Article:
If you have ever lived with someone who watches golf, you are impressed by the prowess of Phil Mickelson. And if you have ever lived with someone who watches the daytime soaps, you cannot help but be enchanted by the machinations of Victor Newman on “The Young and the Restless.” There is nothing on daytime or nighttime television that can hold a candle to him.

It must have been a cold and stormy winter day more than 30 years ago that a friend carried a television set into my home and called my attention to Victor and his entourage. When Victor’s enemy, Jack, sneaked into the soapy shower with Jill and washed her back, I immediately became a fan. As I recall, Jill’s eyes were closed so she thought Jack was her current husband.

Soaps have the power of black holes when it comes to sucking in new characters. Just showing up on the doorstep as a deliveryman with a package can result in a passionate affair, marriage, children and a protracted divorce.

One of my favorite characters on the Victor program looks as if her eyes were propped open with matchsticks. You almost expect to see her tossed in a bag and carried off by The Asp and Daddy Warbucks.

Everyone on the show has two things in common. They are rich, and most of them have spent time in prison or are presently in the process of being incarcerated for crimes that they did or did not commit.

One of my favorite Dutch Harlequin Romance books was written by Nora Roberts. It is about a young woman who writes soap operas. You, and other literary critics of your stature, might consider Harlequins to be trash reading. But when one reads them in German, Dutch or Italian, they become world-class literature.

I would argue that there is mental nourishment in Harlequin books. Everything I know about the mechanics of writing soap operas, I learned from Nora Roberts in this book.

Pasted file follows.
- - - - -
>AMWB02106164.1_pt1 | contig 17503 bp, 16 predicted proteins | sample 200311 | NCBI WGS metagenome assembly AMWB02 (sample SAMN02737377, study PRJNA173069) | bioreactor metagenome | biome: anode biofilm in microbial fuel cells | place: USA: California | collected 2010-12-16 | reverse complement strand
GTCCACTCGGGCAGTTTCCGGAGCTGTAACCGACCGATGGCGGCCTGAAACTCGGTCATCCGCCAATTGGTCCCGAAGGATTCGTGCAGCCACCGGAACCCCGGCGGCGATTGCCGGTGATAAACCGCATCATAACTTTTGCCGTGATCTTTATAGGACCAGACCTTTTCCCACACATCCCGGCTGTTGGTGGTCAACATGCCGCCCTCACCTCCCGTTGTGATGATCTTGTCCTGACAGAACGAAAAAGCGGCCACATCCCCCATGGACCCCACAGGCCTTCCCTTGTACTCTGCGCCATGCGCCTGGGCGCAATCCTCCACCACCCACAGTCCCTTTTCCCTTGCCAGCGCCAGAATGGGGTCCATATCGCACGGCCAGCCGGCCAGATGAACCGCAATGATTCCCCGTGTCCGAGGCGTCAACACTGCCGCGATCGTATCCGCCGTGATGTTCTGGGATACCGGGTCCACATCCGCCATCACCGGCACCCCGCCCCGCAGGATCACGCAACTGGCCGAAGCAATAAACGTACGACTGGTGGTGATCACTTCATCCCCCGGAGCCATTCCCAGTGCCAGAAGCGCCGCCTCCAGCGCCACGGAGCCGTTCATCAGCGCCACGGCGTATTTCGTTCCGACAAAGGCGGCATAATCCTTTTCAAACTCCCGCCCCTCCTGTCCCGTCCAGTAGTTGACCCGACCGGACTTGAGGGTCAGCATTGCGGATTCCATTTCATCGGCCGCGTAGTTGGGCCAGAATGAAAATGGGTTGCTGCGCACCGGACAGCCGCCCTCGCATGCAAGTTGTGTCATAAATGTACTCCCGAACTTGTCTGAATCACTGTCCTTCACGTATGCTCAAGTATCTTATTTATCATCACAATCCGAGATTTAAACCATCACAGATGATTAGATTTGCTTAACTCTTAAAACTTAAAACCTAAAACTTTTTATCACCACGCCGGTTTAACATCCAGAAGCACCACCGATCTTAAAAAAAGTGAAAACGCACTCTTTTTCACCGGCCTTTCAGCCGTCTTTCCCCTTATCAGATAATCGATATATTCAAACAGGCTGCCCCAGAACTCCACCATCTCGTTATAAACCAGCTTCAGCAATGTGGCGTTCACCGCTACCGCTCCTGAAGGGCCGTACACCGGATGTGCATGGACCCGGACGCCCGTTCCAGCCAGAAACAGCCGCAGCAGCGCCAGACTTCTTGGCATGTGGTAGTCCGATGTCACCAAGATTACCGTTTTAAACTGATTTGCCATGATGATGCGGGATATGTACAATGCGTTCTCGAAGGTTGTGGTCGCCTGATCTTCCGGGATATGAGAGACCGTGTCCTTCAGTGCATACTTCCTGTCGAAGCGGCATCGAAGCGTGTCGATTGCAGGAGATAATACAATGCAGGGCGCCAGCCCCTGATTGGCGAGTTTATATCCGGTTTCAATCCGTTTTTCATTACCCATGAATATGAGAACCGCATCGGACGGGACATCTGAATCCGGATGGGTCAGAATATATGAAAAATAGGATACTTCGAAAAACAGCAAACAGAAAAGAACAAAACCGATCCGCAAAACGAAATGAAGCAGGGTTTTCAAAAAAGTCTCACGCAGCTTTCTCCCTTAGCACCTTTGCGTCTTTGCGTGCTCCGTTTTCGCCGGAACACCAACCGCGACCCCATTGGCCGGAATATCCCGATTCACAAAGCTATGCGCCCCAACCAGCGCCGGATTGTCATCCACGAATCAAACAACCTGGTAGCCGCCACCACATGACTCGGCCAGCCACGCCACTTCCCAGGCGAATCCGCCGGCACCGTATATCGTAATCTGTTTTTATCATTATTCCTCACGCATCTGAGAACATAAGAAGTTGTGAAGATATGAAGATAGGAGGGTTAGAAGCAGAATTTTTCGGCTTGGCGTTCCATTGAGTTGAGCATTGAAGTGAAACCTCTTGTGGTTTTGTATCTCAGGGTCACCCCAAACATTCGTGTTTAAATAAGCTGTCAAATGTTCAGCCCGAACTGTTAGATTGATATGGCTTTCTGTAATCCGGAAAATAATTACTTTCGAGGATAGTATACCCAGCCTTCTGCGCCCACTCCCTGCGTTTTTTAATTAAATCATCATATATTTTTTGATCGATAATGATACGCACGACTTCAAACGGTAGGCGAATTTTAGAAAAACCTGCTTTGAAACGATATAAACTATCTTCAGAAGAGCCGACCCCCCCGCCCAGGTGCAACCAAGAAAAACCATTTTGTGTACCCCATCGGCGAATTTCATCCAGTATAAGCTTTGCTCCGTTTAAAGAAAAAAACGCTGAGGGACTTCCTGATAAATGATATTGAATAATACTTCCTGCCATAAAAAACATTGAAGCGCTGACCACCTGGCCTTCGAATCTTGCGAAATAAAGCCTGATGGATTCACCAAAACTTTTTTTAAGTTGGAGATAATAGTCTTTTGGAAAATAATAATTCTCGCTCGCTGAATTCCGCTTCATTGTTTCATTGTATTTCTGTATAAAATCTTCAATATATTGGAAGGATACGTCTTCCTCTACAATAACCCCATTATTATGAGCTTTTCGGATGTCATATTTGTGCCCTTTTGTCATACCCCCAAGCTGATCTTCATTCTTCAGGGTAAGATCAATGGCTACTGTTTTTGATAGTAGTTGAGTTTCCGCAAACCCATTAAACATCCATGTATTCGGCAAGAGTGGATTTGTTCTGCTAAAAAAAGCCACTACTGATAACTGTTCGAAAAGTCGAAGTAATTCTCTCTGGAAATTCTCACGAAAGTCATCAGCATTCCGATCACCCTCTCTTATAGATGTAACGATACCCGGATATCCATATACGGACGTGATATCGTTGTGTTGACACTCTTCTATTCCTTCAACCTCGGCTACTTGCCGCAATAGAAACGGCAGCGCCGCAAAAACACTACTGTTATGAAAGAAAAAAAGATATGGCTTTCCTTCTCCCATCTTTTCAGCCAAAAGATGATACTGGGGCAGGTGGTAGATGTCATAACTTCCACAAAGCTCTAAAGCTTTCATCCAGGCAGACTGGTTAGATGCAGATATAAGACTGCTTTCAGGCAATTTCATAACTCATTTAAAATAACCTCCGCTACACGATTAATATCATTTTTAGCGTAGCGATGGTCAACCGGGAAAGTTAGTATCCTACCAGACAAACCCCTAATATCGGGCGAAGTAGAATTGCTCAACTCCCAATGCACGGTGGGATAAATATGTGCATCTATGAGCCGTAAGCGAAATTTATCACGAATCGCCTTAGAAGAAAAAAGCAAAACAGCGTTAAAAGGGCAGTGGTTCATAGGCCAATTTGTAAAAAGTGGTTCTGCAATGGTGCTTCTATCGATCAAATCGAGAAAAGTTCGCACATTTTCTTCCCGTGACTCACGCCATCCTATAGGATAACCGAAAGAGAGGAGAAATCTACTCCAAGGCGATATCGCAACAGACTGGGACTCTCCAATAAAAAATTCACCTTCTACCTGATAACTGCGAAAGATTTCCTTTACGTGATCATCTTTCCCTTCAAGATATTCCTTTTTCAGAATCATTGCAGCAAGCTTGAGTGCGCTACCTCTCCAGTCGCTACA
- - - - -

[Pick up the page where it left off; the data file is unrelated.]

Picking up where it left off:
There has to be a constant crisis afoot to hold the audience. If the psychiatrist heroine of a competing soap is about to have a miscarriage, your heroine has to crash her plane into a Brazilian jungle – just to keep up the ratings.

Will she survive the crash? No doubt about it. She spent months in an institution after losing her mind, was imprisoned for a murder she didn’t commit, lost her twin sons to kidnappers and was married to a paraplegic NASCAR driver. She is a toughie.

The problems these people encounter are so overwhelming that a viewer on death row would hesitate to swap places with any of them.

Some characters are introduced into soaps just for the purpose of having an expendable someone to murder. We read in Wikipedia that this was the case with Victor, who turned out to be a villain with such crowd-pleasing prowess that he was asked to stay. For 34 years now, he’s been the man we love to hate.

Killing off someone in a soap takes time. The viewers have to be kept on the edge of their chairs for weeks, hoping that something very bad is going to happen. A hand – gloved, of course, to hide the sex of the perpetrator – reaches into a medicine cabinet and removes a vial of pills. Weeks later, there is a party where everyone in attendance hates the targeted person.

At the party, the gloved hand is shown slipping a pill into the victim’s drink. But who did it? Was it the housekeeper whose beautiful young daughter slashed her wrists after being debauched last season? Was it one of his three most recent wives who, upon his demise, will come into various trust funds and full custody of a still-to-be-determined number of children?

Also in attendance are business rivals and assorted male and female relatives, all of whom have been kicked about and trampled for years.

The scene ends with his beautiful young daughter picking up the glass and lifting it to her lips. Tune in tomorrow.

My friend Winky tells me that soap operas do not portray real life. To begin with, on soap operas, they can tie a woman to a chair for a week, and if she gets an occasional drink of water and a scrap of food, she gets along fine.

He says that last winter, he was standing by a big picture window overlooking his front lawn. His arms were around his wife and he was about to kiss her. Snow was falling gently outside. Little birds hopped happily about the feeder as the distant hills faded in the evening dusk. His lips moved closer to hers.

But then he turned his head slightly and quietly belched in his wife’s ear. Spaghetti sauce does not generate a romantic smell – unless you were born somewhere between Tunis and Naples.

Winky says he has seen on the TV screen almost every other bodily activity known to primates. But he has yet to see someone in a soap opera burp in a moment of passion. He hopes that Victor Newman will do it soon and make it fashionable so his wife will come back.

The humble Farmer can be seen on Community Television in and near Portland and visited at his website:


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